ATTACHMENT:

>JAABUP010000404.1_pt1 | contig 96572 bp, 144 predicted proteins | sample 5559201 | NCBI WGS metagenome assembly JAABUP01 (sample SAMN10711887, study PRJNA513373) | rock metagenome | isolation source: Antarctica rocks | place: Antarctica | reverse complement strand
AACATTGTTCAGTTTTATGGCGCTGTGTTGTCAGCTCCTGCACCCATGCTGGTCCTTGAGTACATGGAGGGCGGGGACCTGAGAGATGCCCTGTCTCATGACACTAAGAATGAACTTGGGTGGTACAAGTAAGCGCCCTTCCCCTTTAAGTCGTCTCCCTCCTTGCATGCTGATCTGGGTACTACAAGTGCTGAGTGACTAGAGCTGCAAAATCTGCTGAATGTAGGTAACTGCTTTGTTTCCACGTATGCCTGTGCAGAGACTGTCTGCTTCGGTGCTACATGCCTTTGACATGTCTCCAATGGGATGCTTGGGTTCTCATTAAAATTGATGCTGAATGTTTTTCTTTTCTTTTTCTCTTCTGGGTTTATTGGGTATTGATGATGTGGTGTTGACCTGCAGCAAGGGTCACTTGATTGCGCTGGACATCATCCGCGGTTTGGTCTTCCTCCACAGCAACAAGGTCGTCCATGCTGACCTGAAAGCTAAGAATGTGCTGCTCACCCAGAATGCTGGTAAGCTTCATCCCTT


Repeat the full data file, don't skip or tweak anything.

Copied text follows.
>JAABUP010000404.1_pt1 | contig 96572 bp, 144 predicted proteins | sample 5559201 | NCBI WGS metagenome assembly JAABUP01 (sample SAMN10711887, study PRJNA513373) | rock metagenome | isolation source: Antarctica rocks | place: Antarctica | reverse complement strand
AACATTGTTCAGTTTTATGGCGCTGTGTTGTCAGCTCCTGCACCCATGCTGGTCCTTGAGTACATGGAGGGCGGGGACCTGAGAGATGCCCTGTCTCATGACACTAAGAATGAACTTGGGTGGTACAAGTAAGCGCCCTTCCCCTTTAAGTCGTCTCCCTCCTTGCATGCTGATCTGGGTACTACAAGTGCTGAGTGACTAGAGCTGCAAAATCTGCTGAATGTAGGTAACTGCTTTGTTTCCACGTATGCCTGTGCAGAGACTGTCTGCTTCGGTGCTACATGCCTTTGACATGTCTCCAATGGGATGCTTGGGTTCTCATTAAAATTGATGCTGAATGTTTTTCTTTTCTTTTTCTCTTCTGGGTTTATTGGGTATTGATGATGTGGTGTTGACCTGCAGCAAGGGTCACTTGATTGCGCTGGACATCATCCGCGGTTTGGTCTTCCTCCACAGCAACAAGGTCGTCCATGCTGACCTGAAAGCTAAGAATGTGCTGCTCACCCAGAATGCTGGTAAGCTTCATCCCTT